Bringing Together the Right Child with the Right Family

Posted on August 19, 2022

the right family 1

Bringing together the right child with the right family

The idealized adoption story involves an infant, a grateful couple and happily ever after.

However, reality is usually much messier and more complicated. Many adoptive parents don’t know what they’re getting into. Many adopted children are scarred by trauma, even as babies. Many aren’t able to be adopted until they’re much older.

That was the case with Jenny, who was part of Wendy’s Wonderful Kids, a program of the Dave Thomas Foundation for Adoption. Program recruiters use a child-focused model to find homes for older and hard-to-place children.

Jenny was 11 when Children’s Home Society (CHS) Adoption Specialist Tina Graber began working with her. “She’d been on my caseload since March 2018. Jenny was a resident at CHS from 2012 to 2014. She was in foster care for more than 4,500 days (most of her life),” Tina says. And finally, Jenny was adopted.

Growing a family through adoption

While Jenny’s background is unusual, the story of Chris and Megen, her adoptive parents, is no less remarkable.

The couple knew they wanted a family. Chris teaches middle school science and Megen is a mental health therapist.

“My parents are older,” says Chris. “They’re in their mid-seventies, so I wanted our kids to remember their grandparents instead of just looking at photos or a videotape. That was what happened to me.”

“We know some people who are foster families, and being in the jobs that we’re in, we saw the need,” says Megen. “We just decided that that was how we wanted to build our family.”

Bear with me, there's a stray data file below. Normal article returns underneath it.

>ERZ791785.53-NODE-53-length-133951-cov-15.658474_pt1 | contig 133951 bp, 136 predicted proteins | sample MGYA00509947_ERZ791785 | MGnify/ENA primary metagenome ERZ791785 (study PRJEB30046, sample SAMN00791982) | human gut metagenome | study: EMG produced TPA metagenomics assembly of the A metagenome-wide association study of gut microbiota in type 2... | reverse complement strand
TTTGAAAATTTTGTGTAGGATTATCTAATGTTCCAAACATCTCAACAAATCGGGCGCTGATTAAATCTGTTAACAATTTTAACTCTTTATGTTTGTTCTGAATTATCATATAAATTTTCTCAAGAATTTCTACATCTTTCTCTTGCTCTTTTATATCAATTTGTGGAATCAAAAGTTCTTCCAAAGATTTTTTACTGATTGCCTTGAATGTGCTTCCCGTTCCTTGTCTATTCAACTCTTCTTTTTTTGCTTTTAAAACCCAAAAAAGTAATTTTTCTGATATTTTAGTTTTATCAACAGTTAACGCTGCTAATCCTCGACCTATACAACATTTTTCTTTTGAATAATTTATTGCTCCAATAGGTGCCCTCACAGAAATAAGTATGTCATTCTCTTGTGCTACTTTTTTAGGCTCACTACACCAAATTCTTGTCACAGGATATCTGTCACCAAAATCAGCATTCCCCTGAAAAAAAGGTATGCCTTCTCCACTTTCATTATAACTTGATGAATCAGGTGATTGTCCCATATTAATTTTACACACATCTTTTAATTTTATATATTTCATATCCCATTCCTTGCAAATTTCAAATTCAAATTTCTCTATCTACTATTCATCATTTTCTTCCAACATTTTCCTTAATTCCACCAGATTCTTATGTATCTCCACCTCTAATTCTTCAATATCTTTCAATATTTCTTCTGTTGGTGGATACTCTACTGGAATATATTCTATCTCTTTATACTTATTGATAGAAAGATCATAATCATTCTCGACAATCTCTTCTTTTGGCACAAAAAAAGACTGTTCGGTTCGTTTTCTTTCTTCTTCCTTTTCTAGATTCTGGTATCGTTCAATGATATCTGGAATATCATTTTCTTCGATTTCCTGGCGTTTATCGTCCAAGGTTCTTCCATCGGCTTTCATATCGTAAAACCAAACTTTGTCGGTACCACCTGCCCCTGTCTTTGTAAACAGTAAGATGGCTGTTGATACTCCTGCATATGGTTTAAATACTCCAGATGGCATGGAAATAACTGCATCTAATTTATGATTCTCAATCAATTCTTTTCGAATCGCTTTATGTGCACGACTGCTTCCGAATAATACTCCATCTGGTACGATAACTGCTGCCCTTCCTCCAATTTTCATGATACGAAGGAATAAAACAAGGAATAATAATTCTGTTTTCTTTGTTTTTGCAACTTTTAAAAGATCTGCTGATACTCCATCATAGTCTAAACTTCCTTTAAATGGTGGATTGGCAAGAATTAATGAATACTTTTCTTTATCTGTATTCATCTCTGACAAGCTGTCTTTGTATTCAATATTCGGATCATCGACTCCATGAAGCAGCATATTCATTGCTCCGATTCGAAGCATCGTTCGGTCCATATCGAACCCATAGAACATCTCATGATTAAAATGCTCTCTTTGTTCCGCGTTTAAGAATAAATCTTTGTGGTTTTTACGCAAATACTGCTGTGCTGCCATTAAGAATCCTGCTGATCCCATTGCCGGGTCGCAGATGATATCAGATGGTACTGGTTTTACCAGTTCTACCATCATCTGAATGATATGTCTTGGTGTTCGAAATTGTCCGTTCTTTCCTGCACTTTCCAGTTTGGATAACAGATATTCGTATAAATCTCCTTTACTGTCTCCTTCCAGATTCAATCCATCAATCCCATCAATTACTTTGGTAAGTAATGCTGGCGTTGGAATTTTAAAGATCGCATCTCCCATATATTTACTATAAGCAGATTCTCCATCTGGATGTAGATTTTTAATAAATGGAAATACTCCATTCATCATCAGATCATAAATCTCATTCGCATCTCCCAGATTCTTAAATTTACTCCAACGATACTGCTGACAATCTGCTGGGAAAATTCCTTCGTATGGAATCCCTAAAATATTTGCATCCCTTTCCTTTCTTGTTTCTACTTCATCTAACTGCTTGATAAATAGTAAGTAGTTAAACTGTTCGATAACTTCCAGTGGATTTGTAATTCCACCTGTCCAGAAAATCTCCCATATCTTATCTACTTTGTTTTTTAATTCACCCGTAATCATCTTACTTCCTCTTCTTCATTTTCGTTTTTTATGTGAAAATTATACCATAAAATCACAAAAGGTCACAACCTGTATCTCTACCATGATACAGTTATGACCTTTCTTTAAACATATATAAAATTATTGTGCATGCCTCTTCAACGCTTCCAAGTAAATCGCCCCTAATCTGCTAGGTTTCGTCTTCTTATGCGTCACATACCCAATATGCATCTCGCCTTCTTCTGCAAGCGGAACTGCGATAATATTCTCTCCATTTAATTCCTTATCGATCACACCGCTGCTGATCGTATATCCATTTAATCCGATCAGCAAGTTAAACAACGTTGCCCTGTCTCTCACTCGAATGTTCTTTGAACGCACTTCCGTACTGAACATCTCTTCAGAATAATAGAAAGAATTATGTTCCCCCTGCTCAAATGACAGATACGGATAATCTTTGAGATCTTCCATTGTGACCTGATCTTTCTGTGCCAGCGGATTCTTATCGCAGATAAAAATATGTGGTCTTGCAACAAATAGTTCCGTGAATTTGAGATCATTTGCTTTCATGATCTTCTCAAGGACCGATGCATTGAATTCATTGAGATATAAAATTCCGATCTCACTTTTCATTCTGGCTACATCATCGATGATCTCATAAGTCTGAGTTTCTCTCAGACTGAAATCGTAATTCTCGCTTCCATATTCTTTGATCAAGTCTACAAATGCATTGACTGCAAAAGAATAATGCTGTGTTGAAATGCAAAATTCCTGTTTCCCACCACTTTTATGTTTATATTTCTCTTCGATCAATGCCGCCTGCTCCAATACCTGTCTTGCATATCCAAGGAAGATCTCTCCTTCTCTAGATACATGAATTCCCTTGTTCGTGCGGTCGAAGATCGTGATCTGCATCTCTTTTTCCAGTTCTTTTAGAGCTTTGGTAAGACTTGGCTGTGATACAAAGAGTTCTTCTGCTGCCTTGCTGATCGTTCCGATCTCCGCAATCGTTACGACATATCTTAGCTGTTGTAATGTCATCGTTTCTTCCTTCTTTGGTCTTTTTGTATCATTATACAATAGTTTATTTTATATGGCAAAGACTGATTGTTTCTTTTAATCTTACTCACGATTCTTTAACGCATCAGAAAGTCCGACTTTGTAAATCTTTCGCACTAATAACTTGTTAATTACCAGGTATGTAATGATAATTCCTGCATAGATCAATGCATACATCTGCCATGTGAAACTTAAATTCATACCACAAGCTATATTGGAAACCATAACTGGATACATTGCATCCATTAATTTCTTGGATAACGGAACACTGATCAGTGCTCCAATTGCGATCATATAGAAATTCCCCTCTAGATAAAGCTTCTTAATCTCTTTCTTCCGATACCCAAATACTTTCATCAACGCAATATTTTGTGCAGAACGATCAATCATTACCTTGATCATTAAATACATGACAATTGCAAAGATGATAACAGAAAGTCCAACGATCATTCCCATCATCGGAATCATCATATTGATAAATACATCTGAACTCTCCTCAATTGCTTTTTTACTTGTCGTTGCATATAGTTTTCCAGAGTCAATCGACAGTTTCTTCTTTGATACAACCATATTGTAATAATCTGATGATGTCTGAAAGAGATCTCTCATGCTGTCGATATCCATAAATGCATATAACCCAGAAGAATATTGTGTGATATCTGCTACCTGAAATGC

“You hear a lot of heartbreaking stories of kids who age out and don’t get that family. I just hated that. Every kid deserves people who are in their corner for the rest of their life.”

“We know how to deal with that age group, much more than we know how to deal with diapers and that stuff,” Megen says. “We felt it would be a good fit for our family, with what we like to do and our routines. Having a child who can come with us to do things—instead of always trying to find a babysitter—there are just a lot of perks to having an older child.”

A family by choice

Chris and Megen chose Jenny. But Jenny also chose them.

“One of the interesting things that the judge said at the adoption was that not many people get to choose their parents,” says Megen. In South Dakota, children 12 years of age and older have a say in who adopts them; they are asked in court if they agree to be adopted.

“She has no reason to trust adults,” Megen says. “There’s nothing in her background that says adults are safe to trust. People think, oh, that’s so great of you for taking her in. Yeah, but that’s also so great of her to give us a chance.”

Jenny has become more vocal and self-confident since the adoption, in addition to growing several inches. She likes school and enjoys choir, dance, art, FFA and playing Minecraft.

“She likes puzzles. Oh, and she’s been building a lot with Legos lately,” says Chris. “She and I are starting a large pirate ship kit. And she’s into cats and cats. And some more cats.”

“And cats,” says Megen.


Learn more about Children’s Home Society foster care and adoption services here. Children’s Home Society is the South Dakota agency representing Wendy’s Wonderful Kids, a signature program of the Dave Thomas Foundation for Adoption. A five-year study showed that children referred to Wendy’s Wonderful Kids are up to three times more likely to be adopted.